Leading article: A loss that damages government credibility

Share
Related Topics

When the Office for Budget Responsibility (OBR) was established with great fanfare in May it was presented by the Government as a revolution in economic policy-making. Here was a reform, we were told, of similar magnitude to the granting of independence to the Bank of England in 1997. There was no suggestion at the launch that Sir Alan Budd was a temporary appointment as chairman. Yet now it has emerged that Sir Alan will leave this post at the end of the month.

The Treasury's assertion yesterday that Sir Alan's departure this summer was always expected is scarcely credible. After all, revolutions do not happen every day. Surely the Government would have tried to make a permanent appointment to such an important new institution, or, at the very least, made it clear that Sir Alan was only a caretaker?

There were some sound arguments for the creation of the OBR. There was a case for a guardian of the integrity of financial information presented by the Government and a body with the authority to tell ministers uncomfortable truths about the state of the public finances. But we warned when the OBR was established that trouble would lie ahead if the Government used its work to provide a crude economic justification for what are, ultimately, political choices on the public finances. Yet that is precisely what ministers have done.

To be fair, the OBR made a good start in establishing its independence and credibility. Its pre-Budget forecast confirmed that the public finances were in a rather better condition than the previous government had predicted, making the assertion of the Chancellor, George Osborne, that the situation is "worse than we thought" look ridiculous. But it has, sadly, been downhill ever since then for the OBR.

Mr Osborne's argument that last month's Budget was "unavoidable" is misleading. A major retrenchment was indeed unavoidable under whatever party won the election. Labour itself had committed to a tightening of £73bn by the end of the Parliament. But the coalition has chosen to go further and faster, despite the lack of any pressure from the bond markets to do so. Mr Osborne intends a consolidation of £113bn by 2014-15. And he has decided to begin cutting public spending this year, while the private sector is still manifestly fragile.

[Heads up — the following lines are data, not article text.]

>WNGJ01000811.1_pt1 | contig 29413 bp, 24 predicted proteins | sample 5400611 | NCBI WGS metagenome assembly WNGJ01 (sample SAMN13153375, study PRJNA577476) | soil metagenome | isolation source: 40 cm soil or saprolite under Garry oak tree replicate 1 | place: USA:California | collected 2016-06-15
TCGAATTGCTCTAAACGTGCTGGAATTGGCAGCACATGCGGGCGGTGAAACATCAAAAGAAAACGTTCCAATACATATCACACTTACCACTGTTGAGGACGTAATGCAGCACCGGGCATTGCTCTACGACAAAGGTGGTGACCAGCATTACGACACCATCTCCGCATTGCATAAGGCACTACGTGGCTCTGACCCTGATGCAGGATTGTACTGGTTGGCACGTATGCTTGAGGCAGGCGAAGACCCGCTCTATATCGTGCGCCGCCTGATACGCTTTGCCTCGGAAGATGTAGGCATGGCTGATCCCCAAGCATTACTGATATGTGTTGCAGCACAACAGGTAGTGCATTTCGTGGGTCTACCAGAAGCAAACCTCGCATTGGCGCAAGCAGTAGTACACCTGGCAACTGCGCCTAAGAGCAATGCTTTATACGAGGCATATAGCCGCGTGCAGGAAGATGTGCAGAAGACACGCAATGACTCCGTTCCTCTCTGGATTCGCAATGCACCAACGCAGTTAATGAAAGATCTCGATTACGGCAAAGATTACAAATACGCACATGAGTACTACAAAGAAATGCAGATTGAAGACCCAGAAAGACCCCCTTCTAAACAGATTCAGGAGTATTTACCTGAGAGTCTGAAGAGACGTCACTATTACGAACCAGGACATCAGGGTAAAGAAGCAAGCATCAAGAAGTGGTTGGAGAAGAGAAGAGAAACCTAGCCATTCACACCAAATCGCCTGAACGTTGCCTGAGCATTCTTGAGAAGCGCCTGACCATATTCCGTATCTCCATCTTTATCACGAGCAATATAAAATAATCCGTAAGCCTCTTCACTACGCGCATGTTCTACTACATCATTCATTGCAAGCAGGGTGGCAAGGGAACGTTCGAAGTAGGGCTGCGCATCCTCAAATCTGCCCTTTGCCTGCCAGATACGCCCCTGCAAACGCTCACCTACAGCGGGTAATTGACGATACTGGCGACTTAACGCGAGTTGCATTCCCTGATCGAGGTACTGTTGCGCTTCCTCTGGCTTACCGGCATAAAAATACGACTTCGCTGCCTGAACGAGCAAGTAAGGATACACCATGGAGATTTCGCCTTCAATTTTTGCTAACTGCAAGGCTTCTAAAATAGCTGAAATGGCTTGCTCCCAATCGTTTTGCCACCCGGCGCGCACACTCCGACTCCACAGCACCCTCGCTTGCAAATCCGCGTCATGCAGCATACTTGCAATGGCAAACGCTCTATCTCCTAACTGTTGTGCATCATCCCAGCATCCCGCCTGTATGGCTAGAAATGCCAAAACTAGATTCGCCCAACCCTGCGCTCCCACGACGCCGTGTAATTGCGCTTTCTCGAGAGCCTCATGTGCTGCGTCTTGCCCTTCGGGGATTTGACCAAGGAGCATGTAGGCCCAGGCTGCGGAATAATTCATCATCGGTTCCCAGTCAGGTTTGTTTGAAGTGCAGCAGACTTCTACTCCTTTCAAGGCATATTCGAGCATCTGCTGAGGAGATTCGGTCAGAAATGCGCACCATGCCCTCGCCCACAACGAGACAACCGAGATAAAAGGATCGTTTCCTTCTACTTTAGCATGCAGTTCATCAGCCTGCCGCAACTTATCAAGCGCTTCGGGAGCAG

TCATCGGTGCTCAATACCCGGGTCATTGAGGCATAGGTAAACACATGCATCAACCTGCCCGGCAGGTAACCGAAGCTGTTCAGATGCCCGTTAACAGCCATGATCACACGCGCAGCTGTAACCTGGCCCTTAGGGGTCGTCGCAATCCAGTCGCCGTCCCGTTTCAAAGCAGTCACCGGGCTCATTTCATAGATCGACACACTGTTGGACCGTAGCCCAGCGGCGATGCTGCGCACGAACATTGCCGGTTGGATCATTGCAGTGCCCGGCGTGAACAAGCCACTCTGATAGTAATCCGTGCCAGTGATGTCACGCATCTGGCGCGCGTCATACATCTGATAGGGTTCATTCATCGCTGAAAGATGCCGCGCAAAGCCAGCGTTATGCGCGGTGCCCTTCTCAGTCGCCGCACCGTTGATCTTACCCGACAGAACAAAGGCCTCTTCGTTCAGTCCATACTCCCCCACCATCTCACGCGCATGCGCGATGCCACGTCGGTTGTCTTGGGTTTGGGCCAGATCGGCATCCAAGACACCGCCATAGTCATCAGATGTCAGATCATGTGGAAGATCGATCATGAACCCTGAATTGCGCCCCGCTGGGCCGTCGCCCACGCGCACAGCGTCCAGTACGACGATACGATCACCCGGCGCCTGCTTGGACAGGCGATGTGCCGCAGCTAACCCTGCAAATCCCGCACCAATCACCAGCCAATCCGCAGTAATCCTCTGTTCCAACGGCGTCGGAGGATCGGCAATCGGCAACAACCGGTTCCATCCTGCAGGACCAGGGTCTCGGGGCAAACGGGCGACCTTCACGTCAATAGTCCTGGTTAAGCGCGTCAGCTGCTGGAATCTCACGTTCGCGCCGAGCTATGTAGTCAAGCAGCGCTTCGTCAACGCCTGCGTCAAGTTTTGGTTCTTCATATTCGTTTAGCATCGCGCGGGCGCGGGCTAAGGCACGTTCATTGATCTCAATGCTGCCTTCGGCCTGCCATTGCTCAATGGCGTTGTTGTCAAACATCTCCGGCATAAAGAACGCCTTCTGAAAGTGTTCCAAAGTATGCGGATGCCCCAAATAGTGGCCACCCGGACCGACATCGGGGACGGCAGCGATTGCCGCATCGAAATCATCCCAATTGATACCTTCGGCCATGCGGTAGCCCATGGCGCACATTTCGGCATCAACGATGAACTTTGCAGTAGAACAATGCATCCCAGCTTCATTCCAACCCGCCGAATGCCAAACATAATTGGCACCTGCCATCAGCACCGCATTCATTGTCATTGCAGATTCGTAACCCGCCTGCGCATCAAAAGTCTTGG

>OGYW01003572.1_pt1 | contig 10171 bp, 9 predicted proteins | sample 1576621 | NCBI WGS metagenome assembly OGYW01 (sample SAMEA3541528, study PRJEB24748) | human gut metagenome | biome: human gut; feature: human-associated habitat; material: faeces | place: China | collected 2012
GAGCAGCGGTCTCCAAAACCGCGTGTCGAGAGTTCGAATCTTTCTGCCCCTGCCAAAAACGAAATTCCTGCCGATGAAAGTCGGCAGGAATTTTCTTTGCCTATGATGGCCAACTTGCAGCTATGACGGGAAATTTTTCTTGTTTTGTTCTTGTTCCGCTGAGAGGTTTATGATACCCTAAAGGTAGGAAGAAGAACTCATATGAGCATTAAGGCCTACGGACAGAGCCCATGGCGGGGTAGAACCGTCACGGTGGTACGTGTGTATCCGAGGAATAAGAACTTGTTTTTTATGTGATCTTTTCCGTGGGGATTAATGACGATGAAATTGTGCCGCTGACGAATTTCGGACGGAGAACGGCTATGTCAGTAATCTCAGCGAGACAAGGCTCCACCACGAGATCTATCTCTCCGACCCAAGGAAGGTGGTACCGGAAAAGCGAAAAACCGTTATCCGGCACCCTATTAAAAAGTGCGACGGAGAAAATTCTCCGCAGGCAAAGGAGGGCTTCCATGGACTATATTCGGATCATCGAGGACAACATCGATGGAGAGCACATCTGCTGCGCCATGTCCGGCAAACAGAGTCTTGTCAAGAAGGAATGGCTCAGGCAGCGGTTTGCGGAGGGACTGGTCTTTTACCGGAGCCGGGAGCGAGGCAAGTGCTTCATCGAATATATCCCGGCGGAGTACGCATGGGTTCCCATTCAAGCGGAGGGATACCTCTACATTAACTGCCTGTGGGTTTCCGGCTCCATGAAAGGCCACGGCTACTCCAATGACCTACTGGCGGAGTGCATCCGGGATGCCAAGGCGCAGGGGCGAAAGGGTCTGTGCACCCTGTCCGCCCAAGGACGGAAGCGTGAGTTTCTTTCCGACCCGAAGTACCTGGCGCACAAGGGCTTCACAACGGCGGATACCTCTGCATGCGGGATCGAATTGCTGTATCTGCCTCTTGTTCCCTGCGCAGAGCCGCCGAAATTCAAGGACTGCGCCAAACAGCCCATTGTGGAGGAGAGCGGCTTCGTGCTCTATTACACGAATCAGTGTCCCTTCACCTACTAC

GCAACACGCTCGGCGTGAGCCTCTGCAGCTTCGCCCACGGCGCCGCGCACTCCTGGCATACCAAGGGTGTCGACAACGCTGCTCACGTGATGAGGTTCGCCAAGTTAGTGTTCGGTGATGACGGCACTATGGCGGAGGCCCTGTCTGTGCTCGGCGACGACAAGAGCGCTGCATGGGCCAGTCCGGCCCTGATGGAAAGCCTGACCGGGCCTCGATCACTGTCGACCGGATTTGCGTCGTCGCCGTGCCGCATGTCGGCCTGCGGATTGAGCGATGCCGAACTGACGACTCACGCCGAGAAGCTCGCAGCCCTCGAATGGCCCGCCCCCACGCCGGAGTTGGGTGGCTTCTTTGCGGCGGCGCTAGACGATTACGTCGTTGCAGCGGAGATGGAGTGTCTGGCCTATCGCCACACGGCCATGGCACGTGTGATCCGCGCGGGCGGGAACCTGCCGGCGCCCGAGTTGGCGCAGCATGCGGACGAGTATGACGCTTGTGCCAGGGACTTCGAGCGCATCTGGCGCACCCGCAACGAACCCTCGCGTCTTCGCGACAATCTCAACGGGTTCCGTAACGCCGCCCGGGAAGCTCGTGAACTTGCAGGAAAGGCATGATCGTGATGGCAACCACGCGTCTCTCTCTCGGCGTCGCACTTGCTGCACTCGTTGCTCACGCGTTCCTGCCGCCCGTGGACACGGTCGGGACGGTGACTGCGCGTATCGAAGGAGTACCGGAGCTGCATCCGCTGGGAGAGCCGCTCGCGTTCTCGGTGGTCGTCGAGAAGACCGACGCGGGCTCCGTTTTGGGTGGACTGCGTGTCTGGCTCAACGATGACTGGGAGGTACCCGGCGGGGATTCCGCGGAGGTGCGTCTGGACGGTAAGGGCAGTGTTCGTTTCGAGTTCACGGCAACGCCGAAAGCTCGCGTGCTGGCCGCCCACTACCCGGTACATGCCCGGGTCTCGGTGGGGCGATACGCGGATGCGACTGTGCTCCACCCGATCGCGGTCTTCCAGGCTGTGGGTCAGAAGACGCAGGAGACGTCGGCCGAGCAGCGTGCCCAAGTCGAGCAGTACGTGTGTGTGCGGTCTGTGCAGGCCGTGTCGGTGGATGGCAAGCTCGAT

The problem for the OBR is that the Government has used Sir Alan's tentative forecasts on the effect of these austerity measures at every possible opportunity to justify the Budget in recent weeks. This has, inevitably, undermined the OBR's political impartiality. The OBR's independence was also called into question when it released information on projected job losses last week, which provided useful rhetorical ammunition for David Cameron at Prime Minister's Questions. And now the OBR's credibility has been dealt a potentially mortal blow by the surprise news of Sir Alan's departure.

Speculation about why he is leaving has already begun. Was there unhappiness about political pressure behind the scenes? Was there disagreement about what the OBR's remit will be when it is eventually established on a statutory footing? The fact that the Government did not have a replacement lined up for Sir Alan will only add to suspicions that this was not an expected departure. The choice of his successor now takes on an invidious new significance for the Government. The suspicion is that the new head will be chosen on the basis of his or her willingness to take part in a political game that Sir Alan refused to play.

The OBR was intended to shore up economic confidence in the Government. But this institution's troubled inception may end up dealing it a serious blow.

React Now

Latest stories from i100
iJobs Job Widget
iJobs General

Recruitment Genius: Bookkeeper / Office Co-ordinator

£9 per hour: Recruitment Genius: This role is based within a small family run ...

Recruitment Genius: Designer - Print & Digital

£28000 - £32000 per annum: Recruitment Genius: This Design and marketing agenc...

Recruitment Genius: Quantity Surveyor

£46000 per annum: Recruitment Genius: This property investment firm are lookin...